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Belarusian tech firms find new home in Lithuania

·3-min read

A few days after Belarusian startup hub Imaguru was kicked out of its office in Minsk this year, founder Tania Marinich received an unexpected phone call.

Lithuanian Economy Minister Ausrine Armonaite was on the other end of the line, inviting Imaguru to move to the neighbouring Baltic EU state.

"That meant a lot, and not just to us," Marinich told AFP at the launch of the company's new headquarters in the Lithuanian capital Vilnius.

"I think we have found a home here," she said.

Imaguru provides co-working spaces and organises workshops for dozens of Belarusian startups that have also made the move following a regime crackdown.

It is one of around 80 companies that have moved or are in the process of relocating their business to Lithuania since a contested August 2020 presidential election.

Eurozone member Lithuania played a key role in rallying international support for opposition protests against the disputed re-election of Belarus President Alexander Lukashenko.

The Baltic state also granted refuge to hundreds of Belarusian opposition figures including their exiled leader Svetlana Tikhanovskaya, who claims to have defeated Lukashenko in the presidential vote.

- 'Gateway to the EU' -

A month before Imaguru was kicked out, unidentified men wearing masks broke into their Minsk office, lined everyone up against a wall and took them to a police station.

Company staff were vocal supporters of the unprecedented mass protests against Lukashenko's regime.

"We were shut down because of our political position," said Marinich, who is the widow of a political prisoner.

She would not be drawn out on how many employees also made the move, concerned about their extended family left behind in Belarus.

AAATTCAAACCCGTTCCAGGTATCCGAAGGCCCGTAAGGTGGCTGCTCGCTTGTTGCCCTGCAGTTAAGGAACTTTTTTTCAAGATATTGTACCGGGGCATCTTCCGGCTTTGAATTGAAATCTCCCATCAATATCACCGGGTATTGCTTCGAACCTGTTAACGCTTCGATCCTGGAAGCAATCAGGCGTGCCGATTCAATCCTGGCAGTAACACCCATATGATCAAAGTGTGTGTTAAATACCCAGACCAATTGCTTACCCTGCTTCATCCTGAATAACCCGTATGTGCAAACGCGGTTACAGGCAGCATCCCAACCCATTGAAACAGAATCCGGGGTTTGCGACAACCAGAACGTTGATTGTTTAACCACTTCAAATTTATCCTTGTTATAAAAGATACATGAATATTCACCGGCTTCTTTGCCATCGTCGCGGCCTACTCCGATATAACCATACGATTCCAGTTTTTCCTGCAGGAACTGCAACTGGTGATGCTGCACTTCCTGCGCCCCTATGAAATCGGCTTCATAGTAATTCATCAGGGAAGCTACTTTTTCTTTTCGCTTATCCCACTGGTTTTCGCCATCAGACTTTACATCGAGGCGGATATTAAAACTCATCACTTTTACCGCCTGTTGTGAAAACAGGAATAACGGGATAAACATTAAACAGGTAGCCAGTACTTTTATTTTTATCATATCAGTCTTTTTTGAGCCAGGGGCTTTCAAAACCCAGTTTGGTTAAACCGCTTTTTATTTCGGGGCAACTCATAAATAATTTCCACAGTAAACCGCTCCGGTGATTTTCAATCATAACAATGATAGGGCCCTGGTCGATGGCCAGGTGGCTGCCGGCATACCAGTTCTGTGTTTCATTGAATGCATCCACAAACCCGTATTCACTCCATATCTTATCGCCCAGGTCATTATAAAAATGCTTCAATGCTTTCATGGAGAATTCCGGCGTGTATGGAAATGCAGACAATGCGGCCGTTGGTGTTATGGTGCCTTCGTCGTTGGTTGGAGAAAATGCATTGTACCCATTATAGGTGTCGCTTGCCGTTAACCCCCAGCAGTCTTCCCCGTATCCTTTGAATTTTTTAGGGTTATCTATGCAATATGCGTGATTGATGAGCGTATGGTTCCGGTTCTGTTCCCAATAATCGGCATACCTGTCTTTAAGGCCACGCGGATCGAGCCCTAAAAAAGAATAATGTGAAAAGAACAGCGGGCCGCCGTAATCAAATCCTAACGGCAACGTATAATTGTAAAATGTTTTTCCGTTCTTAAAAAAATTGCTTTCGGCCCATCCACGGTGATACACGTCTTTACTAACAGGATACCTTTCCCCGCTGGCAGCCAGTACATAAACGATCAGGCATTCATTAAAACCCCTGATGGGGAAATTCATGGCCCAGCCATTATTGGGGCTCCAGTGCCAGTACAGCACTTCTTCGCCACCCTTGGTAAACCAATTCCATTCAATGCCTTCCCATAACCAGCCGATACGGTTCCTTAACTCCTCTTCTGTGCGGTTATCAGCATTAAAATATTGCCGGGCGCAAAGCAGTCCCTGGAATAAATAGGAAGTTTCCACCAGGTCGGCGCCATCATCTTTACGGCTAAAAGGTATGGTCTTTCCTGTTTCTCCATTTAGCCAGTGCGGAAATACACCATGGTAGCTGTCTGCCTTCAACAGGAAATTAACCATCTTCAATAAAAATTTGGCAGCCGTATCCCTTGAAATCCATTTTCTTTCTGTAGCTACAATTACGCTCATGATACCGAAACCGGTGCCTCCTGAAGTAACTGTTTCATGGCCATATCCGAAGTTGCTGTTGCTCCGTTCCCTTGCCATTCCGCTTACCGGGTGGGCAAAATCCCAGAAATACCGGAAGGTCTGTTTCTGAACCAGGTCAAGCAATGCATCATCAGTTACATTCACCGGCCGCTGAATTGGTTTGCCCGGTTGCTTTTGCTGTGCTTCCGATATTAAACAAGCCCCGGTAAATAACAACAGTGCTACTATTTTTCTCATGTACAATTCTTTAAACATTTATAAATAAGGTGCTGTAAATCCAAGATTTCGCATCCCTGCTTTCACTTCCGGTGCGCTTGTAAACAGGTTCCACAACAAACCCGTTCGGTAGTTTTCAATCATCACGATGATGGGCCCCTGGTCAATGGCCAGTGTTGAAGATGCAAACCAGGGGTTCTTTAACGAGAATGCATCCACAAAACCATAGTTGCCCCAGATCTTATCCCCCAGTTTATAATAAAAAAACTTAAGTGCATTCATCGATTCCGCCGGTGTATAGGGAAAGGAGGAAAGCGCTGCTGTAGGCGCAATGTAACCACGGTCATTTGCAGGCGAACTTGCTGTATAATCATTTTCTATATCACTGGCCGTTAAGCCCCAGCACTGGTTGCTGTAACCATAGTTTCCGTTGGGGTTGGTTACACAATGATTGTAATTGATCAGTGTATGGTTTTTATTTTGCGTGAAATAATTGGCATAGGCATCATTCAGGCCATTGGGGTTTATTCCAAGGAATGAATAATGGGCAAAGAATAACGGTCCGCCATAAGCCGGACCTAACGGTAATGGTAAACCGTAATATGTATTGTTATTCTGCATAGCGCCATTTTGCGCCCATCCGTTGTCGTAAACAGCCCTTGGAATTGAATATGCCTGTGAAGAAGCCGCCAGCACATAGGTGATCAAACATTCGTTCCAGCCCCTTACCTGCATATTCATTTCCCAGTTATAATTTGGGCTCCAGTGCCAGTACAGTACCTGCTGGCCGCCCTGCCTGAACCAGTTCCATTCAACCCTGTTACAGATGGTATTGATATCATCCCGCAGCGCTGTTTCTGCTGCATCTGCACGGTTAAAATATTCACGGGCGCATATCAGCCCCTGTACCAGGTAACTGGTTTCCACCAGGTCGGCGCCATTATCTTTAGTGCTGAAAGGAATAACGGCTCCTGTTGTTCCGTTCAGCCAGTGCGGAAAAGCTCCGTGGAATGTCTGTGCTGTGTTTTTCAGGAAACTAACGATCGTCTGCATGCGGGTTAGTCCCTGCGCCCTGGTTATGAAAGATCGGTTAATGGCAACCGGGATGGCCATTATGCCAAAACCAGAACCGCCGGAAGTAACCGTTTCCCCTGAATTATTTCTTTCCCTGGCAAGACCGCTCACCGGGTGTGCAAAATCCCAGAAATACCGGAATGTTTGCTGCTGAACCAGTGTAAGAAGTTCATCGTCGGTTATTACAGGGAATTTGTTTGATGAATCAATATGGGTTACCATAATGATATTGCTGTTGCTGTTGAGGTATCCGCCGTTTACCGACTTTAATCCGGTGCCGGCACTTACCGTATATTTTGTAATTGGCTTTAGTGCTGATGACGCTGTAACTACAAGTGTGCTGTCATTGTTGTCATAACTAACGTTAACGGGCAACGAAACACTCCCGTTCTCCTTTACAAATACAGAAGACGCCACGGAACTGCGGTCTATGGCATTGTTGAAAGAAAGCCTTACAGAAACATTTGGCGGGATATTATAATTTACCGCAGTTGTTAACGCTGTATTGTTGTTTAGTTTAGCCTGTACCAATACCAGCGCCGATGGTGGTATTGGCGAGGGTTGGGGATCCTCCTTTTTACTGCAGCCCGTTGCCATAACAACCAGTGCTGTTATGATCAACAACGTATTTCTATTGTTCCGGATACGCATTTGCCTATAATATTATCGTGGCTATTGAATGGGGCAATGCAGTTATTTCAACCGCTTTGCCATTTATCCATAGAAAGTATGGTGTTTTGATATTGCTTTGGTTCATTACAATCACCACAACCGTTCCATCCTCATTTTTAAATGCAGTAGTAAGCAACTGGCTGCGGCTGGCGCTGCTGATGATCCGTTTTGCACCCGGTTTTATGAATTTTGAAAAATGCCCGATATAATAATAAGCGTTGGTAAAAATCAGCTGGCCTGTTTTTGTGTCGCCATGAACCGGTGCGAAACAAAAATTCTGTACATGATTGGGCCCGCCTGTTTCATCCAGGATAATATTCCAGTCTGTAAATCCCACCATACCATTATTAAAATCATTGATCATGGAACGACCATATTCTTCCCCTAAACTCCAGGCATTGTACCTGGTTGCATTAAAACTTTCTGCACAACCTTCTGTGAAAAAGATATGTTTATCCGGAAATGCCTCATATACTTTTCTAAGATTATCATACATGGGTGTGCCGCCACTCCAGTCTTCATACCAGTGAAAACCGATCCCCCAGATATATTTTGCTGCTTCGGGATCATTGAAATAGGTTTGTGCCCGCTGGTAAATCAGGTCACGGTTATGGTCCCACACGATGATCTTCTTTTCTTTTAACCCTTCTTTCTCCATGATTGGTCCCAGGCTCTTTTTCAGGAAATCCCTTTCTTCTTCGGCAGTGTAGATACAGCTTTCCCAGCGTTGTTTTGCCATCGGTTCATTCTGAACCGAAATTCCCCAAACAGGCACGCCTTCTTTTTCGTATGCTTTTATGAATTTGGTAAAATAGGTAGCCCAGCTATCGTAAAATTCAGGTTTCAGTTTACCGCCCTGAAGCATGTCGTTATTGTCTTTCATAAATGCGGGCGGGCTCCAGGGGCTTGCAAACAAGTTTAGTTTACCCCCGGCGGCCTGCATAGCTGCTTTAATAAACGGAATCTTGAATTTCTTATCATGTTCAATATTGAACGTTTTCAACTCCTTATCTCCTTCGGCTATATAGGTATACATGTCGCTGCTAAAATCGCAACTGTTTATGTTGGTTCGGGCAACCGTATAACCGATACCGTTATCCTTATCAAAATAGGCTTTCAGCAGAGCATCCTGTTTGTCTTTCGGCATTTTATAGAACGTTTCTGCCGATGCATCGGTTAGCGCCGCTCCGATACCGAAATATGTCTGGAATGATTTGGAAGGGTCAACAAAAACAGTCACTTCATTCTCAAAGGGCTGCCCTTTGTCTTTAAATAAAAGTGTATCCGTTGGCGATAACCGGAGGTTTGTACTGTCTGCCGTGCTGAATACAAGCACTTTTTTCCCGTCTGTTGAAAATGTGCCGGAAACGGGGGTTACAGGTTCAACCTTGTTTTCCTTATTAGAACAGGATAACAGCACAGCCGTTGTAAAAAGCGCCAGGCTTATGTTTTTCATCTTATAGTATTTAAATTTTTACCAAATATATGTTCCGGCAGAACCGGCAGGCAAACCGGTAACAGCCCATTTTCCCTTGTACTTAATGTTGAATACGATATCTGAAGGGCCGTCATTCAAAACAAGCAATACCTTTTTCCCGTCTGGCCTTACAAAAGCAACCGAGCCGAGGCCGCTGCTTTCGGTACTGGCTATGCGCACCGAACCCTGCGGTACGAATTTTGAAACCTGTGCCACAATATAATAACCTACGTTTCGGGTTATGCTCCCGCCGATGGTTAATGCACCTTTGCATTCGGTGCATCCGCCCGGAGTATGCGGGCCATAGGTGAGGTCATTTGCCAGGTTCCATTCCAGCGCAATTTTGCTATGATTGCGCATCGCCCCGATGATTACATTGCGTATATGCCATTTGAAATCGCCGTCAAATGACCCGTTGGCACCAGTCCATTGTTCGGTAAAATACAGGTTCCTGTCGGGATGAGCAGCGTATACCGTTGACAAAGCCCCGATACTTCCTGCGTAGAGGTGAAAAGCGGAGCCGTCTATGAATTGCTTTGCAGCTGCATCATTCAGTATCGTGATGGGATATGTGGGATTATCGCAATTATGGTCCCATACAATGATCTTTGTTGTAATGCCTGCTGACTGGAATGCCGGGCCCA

For Armonaite, "Lithuania can become a gateway to the European Union" for companies like Imaguru.

To facilitate the process, the government has adopted several measures, including an easing of immigration rules.

"These are different companies. From those with 10-20 employees to large companies," said Gintare Baciuliene from the government agency "Invest Lithuania".

"The vast majority of them are from the IT sector. This sector in Belarus is generally well regarded in the world," she said.

Lithuania offers Russian-language services that appeal to Belarusian expatriates.

- 'Ready for change' -

Some foreign investors complain of difficulties in opening bank accounts, however.

Marinich said it took Imaguru four months to open their account in Lithuania.

"It's bureaucracy, it takes time, it takes paperwork and money, obviously. But compared to Belarusian bureaucracy, this is nothing," she laughed.

Marinich's late husband was former presidential candidate Mikhail Marinich, who was arrested in 2004 for siding with the opposition.

He spent three and a half years in prison, where he suffered a stroke.

He died in 2014, nine years after his release.

Marinich called her business a "continuation" of her husband's work.

"I believe in education, I believe in people and by changing the mentality of at least some people, I can contribute to the growth of a new generation, which will be ready for change."


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